Streator man held on charge of possessing gun, ammo

Williams charged as armed habitual criminal

Emmett J. Williams

A Streator man was ordered detained Friday in connection with possessing a .40-caliber pistol and ammunition with a felony record.

Emmett J. Williams, 31, was charged in La Salle County Circuit Court with one count of being an armed habitual criminal and one count of unlawful possession of a weapon by a felon.

The controlling charge is being an armed habitual criminal, a Class X felony carrying six to 30 years in prison with no possibility of probation. The weapon charge is a Class 2 felony carrying three to seven years.

In a news release sent Friday, the Tri-County Drug Enforcement Narcotics Team said a search warrant was executed Thursday at Williams’ residence that yielded a firearm and ammunition. Tri-DENT was assisted by the U.S. Marshal’s Great Lakes Task Force as well as La Salle County authorities.

On Friday, La Salle County prosecutors filed a motion to detain Williams. Illinois abolished cash bonds last year, and felony suspects are detained on a case-by-case basis.

Prosecutor Greg Sticka said drug agents found a .40-caliber Glock with a loaded magazine under Williams’ mattress, which was in an enclosed front porch bedroom. Investigators also found .40-caliber and .22-caliber ammunition, as well as drug paraphernalia, Sticka said.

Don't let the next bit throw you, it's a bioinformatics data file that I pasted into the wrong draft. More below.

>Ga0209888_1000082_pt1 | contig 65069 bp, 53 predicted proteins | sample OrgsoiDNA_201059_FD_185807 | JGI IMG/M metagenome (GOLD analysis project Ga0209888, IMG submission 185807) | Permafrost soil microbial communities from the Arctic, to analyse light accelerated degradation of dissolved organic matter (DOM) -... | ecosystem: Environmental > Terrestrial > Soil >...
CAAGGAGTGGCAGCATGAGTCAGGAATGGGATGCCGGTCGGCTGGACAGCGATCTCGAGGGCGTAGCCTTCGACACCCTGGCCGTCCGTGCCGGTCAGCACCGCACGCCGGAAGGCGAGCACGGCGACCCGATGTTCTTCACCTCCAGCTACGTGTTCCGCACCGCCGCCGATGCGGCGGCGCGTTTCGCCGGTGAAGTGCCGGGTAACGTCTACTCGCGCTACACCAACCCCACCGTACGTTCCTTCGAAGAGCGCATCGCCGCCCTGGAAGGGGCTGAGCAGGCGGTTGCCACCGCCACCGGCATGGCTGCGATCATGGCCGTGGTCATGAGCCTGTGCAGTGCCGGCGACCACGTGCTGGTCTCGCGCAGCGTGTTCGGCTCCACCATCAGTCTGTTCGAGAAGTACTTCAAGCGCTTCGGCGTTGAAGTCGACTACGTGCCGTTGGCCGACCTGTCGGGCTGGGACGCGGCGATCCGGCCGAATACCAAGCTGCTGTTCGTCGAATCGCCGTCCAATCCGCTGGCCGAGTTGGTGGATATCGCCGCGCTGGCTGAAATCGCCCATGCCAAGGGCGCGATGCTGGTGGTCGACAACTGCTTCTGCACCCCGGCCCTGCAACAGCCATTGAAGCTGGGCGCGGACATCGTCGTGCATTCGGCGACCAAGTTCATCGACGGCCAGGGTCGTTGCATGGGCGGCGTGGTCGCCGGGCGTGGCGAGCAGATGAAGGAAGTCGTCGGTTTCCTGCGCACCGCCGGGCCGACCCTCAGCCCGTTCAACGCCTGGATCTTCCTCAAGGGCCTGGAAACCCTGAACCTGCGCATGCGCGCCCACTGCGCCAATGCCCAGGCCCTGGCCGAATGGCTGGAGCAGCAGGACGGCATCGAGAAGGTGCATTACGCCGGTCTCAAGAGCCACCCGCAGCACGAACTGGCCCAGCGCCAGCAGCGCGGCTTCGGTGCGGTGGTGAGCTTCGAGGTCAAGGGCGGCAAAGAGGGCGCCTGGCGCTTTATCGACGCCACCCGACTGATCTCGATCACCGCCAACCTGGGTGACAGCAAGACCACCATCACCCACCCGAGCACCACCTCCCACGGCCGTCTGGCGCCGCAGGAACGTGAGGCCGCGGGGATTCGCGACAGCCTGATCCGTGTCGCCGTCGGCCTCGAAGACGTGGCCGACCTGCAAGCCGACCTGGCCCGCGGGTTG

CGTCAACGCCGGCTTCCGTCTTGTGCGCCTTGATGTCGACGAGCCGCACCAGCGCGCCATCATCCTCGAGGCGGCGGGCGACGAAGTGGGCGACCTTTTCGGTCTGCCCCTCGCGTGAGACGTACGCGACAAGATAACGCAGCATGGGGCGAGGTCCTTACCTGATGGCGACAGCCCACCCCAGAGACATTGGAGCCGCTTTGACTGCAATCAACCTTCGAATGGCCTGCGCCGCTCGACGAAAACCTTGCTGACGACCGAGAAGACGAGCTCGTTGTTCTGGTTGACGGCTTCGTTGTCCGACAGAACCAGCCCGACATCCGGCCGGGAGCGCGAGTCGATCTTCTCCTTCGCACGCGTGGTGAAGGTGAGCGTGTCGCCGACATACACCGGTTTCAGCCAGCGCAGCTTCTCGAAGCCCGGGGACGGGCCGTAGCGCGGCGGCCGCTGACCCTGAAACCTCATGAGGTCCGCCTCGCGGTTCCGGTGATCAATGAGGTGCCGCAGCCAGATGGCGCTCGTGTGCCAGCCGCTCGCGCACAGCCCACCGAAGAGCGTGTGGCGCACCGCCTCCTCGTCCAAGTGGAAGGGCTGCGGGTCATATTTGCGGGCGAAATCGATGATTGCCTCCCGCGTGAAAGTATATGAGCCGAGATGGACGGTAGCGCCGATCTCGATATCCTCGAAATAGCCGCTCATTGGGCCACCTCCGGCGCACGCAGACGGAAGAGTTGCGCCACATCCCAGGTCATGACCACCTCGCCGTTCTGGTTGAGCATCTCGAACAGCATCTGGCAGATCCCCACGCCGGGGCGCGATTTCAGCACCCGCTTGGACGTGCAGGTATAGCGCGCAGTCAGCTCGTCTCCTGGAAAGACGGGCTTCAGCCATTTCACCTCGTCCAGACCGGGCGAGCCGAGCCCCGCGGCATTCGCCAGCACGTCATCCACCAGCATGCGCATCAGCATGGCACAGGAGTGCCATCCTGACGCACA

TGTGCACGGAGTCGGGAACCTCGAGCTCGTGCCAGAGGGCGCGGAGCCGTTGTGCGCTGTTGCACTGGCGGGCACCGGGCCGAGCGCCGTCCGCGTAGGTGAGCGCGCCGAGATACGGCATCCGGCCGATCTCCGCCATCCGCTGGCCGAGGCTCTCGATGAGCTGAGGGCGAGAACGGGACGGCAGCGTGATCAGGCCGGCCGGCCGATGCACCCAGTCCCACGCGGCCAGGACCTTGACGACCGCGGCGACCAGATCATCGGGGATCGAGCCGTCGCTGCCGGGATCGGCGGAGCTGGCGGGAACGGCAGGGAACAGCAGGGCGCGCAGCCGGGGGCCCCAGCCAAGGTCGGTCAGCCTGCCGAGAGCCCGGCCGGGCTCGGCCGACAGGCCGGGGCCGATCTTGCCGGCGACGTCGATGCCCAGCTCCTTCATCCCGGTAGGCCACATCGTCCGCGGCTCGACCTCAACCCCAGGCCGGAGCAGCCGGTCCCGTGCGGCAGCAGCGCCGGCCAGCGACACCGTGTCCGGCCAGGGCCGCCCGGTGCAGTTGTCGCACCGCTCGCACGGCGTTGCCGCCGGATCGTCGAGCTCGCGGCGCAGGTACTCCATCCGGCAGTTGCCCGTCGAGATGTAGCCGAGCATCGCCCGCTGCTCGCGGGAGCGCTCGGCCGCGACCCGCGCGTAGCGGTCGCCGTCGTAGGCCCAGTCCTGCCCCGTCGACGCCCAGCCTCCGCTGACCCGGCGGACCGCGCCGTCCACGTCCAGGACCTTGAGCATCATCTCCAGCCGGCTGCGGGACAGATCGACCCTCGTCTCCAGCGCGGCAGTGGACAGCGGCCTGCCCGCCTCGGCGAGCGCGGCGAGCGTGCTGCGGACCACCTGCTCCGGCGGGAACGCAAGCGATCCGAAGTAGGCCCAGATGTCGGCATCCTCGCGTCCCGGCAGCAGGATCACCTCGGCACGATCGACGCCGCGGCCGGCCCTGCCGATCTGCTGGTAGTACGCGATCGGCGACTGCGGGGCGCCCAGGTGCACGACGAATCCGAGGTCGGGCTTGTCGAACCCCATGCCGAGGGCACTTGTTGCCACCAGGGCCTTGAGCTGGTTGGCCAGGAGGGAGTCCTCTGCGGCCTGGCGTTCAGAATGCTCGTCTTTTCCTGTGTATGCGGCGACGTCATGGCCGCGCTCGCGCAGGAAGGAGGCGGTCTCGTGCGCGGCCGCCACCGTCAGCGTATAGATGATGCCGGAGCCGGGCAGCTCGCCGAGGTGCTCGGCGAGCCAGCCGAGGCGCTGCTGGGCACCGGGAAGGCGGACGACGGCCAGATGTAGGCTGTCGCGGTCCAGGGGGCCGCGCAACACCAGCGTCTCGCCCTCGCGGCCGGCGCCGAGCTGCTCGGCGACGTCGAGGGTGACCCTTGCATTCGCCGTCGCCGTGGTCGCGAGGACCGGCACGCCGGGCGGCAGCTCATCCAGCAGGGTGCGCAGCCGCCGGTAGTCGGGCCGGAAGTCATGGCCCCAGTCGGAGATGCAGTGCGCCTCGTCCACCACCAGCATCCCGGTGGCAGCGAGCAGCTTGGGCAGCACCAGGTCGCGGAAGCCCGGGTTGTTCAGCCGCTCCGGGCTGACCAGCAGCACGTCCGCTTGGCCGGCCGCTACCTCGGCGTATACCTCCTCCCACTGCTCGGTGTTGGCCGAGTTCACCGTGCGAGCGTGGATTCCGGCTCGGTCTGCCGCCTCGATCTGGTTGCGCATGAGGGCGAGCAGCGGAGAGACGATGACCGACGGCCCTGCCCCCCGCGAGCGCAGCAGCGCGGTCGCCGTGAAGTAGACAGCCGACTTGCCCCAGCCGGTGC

Sticka said Williams was eligible for the Class X charge because he’s a convicted felon with multiple convictions for unlawful use of a weapon and felony drug conviction.

Although several residents occupied the dwelling, the guns and ammunition were found near pieces of mail bearing Williams’ name and address, the prosecutor said.

“There are no less restrictive alternatives [to jail],” Sticka said, calling Williams a danger to the public.

Assistant La Salle County Public Defender Doug Kramarsic objected. He said the porch was a common area where any of four of five occupants could have kept the gun and ammunition. One of the residents had a firearm owner’s identification card and could have possessed the gun and ammunition lawfully.

“So the idea to pin all this on Mr. Williams is a large stretch,” Kramarsic said, arguing that the prosecutors “cherry-picked” incriminating details in an effort to link Williams to the gun.

“We do not believe that Mr. Williams should be detained,” Kramarsic said. “He’s not a danger to the public.”

La Salle County Circuit Judge Cynthia M. Raccuglia ruled that Williams be detained. The judge said Williams had enough convictions – and enough post-conviction restrictions – to know that he cannot be near a gun, much less possess one, and that there was “overwhelming evidence he had access” to the weapons.

“He continues to insist on being around guns and ammunition on a regular basis,” Raccuglia said, notwithstanding convictions.

Williams will next appear for arraignment April 26.

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